You can take the boy out of the country

Rubey McHickstein delivers something somewhere for work. Supposedly you can just drive inside and park there while you drop off, but he gets somewhat lost on a labyrinthine set-up of one-way streets and unusual traffic-flow-patterns around the place so he ends up just parking slightly illegally on the street and going inside this building designed to be on the impressive side and drops off his thing amongst all these guys in suits newer than his and hurries back to his car.

On the way back to his car, this Italian guy parked on the street goes, Hey can you help me? I need to get to some address everyone has fucking heard of and knows where it is you know where it is?

And Rubey McHickstein says, yeah, I’m not from these parts mister but yeah, sure, it’s over there.

And the Italian guy goes, I’m Italian you speak Italian I’m in town for meetings I’m a tailor you know what that is? I make these suits see? God what a day I’ve had, you want a suit? What size are you you want a nice suit? You’re a 56 I think.

52, says Rubey.

56 Italian, says the Italian. Here’s a nice summer-weight suit, you try that on isn’t that nice? Oh, it’s a little big, let me find a smaller size here you go now that fits good can you close the button? It fits great you like it?

I was just thinking I needed a new suit, isn’t that weird, says Rubey.

Here let me give you a second suit, says the Italian tailor. Here’s a nice black one try it on oh it fits great! Where you from? Oh, you American? Obama Berlusconi Sicily bunga-bunga! You know Berlusconi? Catastrofe! Here take a jacket too, you want a nice summer jacket?

Bunga-bunga, says Rubey’s pene.

Hang on a sec, thinks Rubey. This is suddenly a lot of swag. WTF?

Yeah, very busy. I had an accident over on some fucking street no one has heard of because it doesn’t exist. I drive a Cayenne you know Cayenne? Nice car! But I have an accident, watching women, I’m a Casanova, you know Casanova, watching woman. The Italian gent shows Rubey a blank accident report. Rent this Avis. €2500 for a week at the Intercontinental. Now my credit card is maxed. I live in Rome. You know Rome you should come visit me sometime but don’t bring your wife I already have lots of women so can you help me out for gas back to Rome?

Er, says Rubey. Let me see what I have. Rubey gives the guy a hundred euro bill, thinking, shit, even if they’re cheap suits, and a cheap jacket, it’s still a deal.

I hope you’re not insulted, but could you give me back one of the suits, says the Italian.

Wut, says Rubey.

I’m a tailor. Here, look at this gigantic pile of business cards but only for a split second so you can’t actually read any of them, these are all the places I make clothes for. Look at this label, you’ve heard of this label right?

Yeah, of course, says Rubey, who got only a sort of kaleidoscopic view thru his trifocals. WTF you think I am, a rube or something?

Don’t you have any more? You know how far it is to Rome?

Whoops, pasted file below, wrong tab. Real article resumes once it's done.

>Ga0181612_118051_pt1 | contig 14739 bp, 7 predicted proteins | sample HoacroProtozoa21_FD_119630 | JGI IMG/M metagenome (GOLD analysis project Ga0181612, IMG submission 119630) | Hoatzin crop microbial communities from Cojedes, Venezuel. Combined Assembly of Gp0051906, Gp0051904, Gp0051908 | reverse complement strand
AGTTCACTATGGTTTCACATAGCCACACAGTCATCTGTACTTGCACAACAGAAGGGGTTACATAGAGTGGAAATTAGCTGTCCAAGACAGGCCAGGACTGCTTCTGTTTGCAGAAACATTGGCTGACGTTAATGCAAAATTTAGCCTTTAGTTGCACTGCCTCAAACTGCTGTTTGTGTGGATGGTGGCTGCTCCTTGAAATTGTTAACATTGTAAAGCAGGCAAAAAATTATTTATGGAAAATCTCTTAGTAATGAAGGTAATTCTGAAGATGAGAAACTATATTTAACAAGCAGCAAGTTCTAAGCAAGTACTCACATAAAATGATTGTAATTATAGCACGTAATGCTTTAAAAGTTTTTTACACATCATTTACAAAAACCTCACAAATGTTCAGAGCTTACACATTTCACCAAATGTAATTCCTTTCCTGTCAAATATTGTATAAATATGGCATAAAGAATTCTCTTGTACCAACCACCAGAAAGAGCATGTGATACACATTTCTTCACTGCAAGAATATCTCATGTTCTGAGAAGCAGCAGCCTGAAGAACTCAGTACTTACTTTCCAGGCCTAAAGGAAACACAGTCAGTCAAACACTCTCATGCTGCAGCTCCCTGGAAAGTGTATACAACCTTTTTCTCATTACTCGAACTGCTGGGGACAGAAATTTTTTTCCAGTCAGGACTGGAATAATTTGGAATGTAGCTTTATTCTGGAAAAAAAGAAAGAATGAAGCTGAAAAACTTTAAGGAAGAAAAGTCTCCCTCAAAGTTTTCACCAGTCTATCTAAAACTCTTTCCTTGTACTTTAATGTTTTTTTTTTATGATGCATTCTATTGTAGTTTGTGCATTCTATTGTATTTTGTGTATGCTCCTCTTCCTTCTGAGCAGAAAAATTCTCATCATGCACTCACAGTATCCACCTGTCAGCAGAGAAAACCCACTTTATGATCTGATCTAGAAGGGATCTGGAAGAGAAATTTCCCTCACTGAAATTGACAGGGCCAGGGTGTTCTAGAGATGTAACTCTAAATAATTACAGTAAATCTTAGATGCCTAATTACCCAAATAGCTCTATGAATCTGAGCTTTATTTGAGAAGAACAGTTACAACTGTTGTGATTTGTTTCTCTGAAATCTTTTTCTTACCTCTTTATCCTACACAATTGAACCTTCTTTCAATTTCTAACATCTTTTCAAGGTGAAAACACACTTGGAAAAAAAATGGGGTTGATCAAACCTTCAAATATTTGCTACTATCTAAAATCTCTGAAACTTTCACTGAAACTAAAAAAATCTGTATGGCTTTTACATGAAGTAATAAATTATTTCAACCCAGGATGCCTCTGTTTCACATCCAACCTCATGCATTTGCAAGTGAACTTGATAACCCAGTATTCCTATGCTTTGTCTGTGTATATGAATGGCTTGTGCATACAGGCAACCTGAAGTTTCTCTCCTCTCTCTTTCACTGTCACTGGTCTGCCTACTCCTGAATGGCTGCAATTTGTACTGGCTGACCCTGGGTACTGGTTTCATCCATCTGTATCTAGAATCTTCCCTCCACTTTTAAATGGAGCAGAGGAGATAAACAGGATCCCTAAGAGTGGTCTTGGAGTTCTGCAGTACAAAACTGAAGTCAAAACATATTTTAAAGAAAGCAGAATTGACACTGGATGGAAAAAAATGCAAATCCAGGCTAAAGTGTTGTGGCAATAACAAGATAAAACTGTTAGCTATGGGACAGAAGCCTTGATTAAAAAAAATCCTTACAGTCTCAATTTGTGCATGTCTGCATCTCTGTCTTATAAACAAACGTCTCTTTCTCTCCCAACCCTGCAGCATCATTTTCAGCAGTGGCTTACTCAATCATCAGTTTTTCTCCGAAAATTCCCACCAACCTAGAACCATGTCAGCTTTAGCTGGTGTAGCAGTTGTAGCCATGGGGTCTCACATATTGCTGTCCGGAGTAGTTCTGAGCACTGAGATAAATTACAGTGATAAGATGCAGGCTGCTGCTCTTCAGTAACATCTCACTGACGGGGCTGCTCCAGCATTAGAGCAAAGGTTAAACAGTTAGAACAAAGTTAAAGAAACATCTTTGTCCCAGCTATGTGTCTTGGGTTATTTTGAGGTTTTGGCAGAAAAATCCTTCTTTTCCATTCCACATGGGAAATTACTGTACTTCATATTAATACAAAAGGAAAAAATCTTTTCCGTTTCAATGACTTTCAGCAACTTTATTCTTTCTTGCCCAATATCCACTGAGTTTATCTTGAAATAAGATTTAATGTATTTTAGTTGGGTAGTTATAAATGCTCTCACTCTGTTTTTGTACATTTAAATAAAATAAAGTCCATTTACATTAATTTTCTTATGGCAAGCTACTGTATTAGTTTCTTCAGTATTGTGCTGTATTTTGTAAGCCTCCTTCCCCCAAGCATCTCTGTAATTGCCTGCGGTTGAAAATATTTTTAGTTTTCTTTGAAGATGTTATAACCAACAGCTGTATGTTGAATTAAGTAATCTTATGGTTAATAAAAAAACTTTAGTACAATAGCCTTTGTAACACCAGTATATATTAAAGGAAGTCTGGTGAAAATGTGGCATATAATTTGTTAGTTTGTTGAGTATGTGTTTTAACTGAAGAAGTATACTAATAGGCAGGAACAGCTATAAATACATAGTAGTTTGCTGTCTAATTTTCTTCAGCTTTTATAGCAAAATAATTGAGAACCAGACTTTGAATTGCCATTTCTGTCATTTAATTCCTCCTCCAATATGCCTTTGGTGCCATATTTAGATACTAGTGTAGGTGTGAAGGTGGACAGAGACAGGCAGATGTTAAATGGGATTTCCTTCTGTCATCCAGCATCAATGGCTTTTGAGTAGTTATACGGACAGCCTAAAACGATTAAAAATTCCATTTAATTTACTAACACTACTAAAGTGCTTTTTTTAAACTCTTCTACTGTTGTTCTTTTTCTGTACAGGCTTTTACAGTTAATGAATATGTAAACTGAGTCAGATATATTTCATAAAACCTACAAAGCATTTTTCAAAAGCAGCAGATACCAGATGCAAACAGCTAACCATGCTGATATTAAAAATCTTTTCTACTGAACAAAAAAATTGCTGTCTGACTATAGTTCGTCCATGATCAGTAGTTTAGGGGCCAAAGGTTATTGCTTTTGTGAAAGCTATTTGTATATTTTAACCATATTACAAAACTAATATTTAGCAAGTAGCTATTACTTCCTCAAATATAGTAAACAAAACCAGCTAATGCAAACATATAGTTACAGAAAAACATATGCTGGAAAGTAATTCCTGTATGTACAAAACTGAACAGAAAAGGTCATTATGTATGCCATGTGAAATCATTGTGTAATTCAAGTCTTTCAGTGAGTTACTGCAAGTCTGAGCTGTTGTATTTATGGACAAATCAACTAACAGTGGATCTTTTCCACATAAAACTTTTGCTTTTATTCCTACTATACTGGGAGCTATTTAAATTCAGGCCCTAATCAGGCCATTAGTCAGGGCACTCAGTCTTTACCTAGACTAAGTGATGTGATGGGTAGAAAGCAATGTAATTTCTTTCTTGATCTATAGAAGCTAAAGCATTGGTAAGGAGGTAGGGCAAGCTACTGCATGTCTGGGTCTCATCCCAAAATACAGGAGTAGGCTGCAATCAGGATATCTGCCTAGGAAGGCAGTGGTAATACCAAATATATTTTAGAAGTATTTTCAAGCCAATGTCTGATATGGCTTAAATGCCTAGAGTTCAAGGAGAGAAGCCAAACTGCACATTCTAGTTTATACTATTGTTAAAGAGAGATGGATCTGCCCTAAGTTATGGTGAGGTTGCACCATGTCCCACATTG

I wish you were in Rome now, thinks Rubey. For whom, at this point here, a waxing bad feeling has finally metamorphosed into a lightbulb, which has turned on.  Here, I have a great idea.

Twenty Euro? Ten?

No, here, you take both suits and the jacket, and return my 100 Euro, plz, says Rubey.

And the Italian tailor actually does return a €100 bill to Rubey, and Rubey goes on his way, hoping he has not got a ticket during this little interlude, amidst a generous portion of Italian expletives, repeating to himself, If it seems too good to be true, it is.

And then Rubey considers where best to spend his €100 bill, which he is 50% sure is counterfeit now.

Mig’s Blackened Rorshach Chicken

(Note to self: prior to cooking experiments, make sure at least one camera in the house is charged)

I told Brian I was going to barbecue for Mother’s Day and he suggested whole chicken with a Greek yogurt/lemon marinade. He suggested deboning the chicken which was interesting, although very simple after watching the instructional Jacques Pepin video.

Note: this dish required no substitution for a change.

Note 2: actually, it did. I substituted an ancient Japanese paring knife we got at a dime store in Tokyo once for a new chicken-deboning-knife I failed to buy last Friday as planned because I had to work on my lunch break. The paring knife worked well, it looks roughly like a deboning knife anyhow, and being of rather soft steel it sharpens up easily.

Instructions: Buy ingredients: 1 organic chicken, enough Greek yogurt (or regular plain yogurt). A lemon. Garlic. Make marinade according to the recipe, more or less, with all the other spices. The paprika, for example, works really nicely. I also added some herbs from the garden.

Bone chicken according to the video. heads up: if you watch the video while cooking, figure out a way to pause and unpause it without getting raw chicken on your keyboard. You will feel the urge to talk in a Hannibal Lector voice while deboning the chicken, and CSI jokes will go through your head, and you will wonder if this is what the turkeys Boeing shoots at its planes from cannons to test the windshields end up looking like. This will pass.

Your chicken is boned in no time! That wasn’t so bad! Less than a minute, according to Jacques Pepin, maybe a little longer for people like me. Maybe quite a bit longer, in fact, although it’s not as bad as I imagined, because I wisely locked the cats (AKA my four best friends, when I’m deboning chicken) out of the kitchen.

Marinate the chicken overnight. I covered it in the marinade sauce, folded it up like a shirt, and packed it into a tupperware container and refrigerated it.